Overcoming Your Dog’s Fear of Stairs
Many different dogs have fears of stairs. Some are afraid of the steps going up, some of them are fearful when they see a stairway in a house and its dark as if they are hiding. It can be difficult to understand what your pet is thinking when it acts out in an extreme manner like jumping, whining and barking etc. The article will talk about canine fear, fear complexes and how your dog can overcome its fear of stairs through proper behavioural training techniques such as desensitization and counterconditioning.
Rule Out a Medical Condition
Before you start looking for a medical cause of your dog’s behaviour, make sure that there are no underlying medical issues that would cause it. If you have a dog that previously did not have any problems with stairs, it is wise to make sure that he does not have hip problems or other joint issues that could make it painful for him to go up and down stairs. There are many conditions causing pain such as hip dysplasia, arthritis, pinched nerves, and damaged spinal cords.
Dogs can develop arthritic symptoms at a young age. In fact, some dogs will have symptoms as early as five years of age while others do not show any symptoms until much later in life. If your dog has never experienced any of these health challenges, it is best to rule out any underlying medical problem before you start doing a behavioural training program.
Conditioning and Fear of Stairs
The reason that stairs can be so fearful for dogs is due to the fact that a dog’s forelimbs lack the ability to extend beyond their back legs. Climbing stairs would require them to bend forward and this makes them uncomfortable when they are climbing up stairs.
Fear of Stairs in a house is generally a learned unwanted behaviour. It can happen when the dog grows up in a house with stairs which are always scary, and the dog knows to escape by climbing up to higher ground. It can also occur when there are only one or two steps in the house, but the dog has learned that whenever there is a new place there will be stairs and they don’t know what to expect. Dogs will often start shaking, trembling, panting, drooling etc. when they see stairs.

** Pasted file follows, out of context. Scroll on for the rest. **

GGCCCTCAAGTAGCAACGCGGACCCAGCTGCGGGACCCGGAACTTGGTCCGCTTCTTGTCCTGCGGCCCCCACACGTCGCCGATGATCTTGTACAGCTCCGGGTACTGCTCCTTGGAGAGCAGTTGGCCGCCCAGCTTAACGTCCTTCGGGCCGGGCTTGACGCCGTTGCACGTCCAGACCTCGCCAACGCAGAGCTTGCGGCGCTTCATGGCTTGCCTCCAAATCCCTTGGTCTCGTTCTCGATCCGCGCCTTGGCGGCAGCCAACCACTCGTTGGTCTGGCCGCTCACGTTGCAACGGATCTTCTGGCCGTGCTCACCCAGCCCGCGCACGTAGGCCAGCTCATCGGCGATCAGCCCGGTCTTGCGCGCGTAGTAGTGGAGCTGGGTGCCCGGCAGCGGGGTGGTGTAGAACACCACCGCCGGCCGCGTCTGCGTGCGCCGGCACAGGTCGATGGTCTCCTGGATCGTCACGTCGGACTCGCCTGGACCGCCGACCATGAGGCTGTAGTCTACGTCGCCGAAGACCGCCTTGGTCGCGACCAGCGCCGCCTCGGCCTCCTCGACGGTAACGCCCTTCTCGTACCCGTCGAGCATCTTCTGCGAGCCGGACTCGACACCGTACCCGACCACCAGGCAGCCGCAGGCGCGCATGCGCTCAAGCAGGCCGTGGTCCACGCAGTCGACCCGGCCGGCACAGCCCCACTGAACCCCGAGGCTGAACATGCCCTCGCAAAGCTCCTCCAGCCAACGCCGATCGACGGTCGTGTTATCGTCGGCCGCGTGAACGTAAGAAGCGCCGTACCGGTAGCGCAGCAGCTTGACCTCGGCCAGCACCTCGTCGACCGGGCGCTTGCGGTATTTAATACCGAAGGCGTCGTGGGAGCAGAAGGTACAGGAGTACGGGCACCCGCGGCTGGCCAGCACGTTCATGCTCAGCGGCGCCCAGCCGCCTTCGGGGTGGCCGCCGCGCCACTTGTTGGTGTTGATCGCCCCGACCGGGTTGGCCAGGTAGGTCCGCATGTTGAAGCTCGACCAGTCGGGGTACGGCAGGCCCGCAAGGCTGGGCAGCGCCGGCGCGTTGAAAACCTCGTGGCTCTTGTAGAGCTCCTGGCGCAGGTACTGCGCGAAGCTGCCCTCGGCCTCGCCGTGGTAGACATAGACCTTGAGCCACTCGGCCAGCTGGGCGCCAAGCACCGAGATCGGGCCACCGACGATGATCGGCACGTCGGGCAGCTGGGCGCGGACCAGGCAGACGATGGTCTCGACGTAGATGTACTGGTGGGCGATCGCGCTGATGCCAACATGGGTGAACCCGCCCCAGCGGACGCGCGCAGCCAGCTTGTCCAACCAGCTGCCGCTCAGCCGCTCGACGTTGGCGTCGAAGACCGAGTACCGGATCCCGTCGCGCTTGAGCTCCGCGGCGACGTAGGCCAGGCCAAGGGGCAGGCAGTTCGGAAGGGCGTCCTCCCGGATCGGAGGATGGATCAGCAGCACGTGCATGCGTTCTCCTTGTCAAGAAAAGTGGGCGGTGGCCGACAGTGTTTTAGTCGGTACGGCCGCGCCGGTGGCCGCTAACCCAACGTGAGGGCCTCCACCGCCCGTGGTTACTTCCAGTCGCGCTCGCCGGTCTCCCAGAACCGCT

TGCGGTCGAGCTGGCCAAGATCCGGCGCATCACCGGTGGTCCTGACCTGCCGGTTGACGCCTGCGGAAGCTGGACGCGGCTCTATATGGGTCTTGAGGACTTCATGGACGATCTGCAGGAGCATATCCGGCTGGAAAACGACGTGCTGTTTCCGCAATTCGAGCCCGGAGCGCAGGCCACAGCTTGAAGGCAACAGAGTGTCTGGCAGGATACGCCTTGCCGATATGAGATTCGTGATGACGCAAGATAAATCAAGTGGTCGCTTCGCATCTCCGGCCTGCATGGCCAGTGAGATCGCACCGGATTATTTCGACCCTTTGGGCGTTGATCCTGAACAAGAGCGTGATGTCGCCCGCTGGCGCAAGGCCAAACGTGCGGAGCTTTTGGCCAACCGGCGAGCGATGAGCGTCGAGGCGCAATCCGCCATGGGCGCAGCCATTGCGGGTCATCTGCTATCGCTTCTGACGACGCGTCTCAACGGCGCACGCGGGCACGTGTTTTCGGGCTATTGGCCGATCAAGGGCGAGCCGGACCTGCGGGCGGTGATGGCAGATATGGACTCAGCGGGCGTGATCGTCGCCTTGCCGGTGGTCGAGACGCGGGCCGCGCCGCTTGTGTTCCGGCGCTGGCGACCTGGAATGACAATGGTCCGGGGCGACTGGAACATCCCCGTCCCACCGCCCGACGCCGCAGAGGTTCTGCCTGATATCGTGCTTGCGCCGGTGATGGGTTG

Behavioural Adjustment Program
Now that we have identified the reason for your dog’s behaviour, you can start working on a behavioural program to overcome it. The most important thing is to keep the dog happy during the process. If you are making a program where your pet is uncomfortable and it’s not working out, then your dog will be more cautious in doing something which it has learned to be fearful of. You should never push yourself or make your pet uncomfortable when practicing for the first time.
Overcoming Fear of Stairs
The best way to teach your dog how to overcome the fear of stairs and climb them is through a behavioural program which involves gradual desensitization, counterconditioning, and lots of positive reinforcement. You need to start with short sessions when the dog can stay in control of itself. It is usually better to start in an area where there are no stairs or steps. This way when the dog gets startled and starts to run, it will not end up on the stairs and jump down.
You should start by showing your dog how stairs are not frightening at all. You can do this through a fun game where you put a treat or a toy on each step. Every time the dog goes up to a higher step, they get rewarded with their special reward for going up. If your dog is a puppy, start with treats on a low step or a very short distance.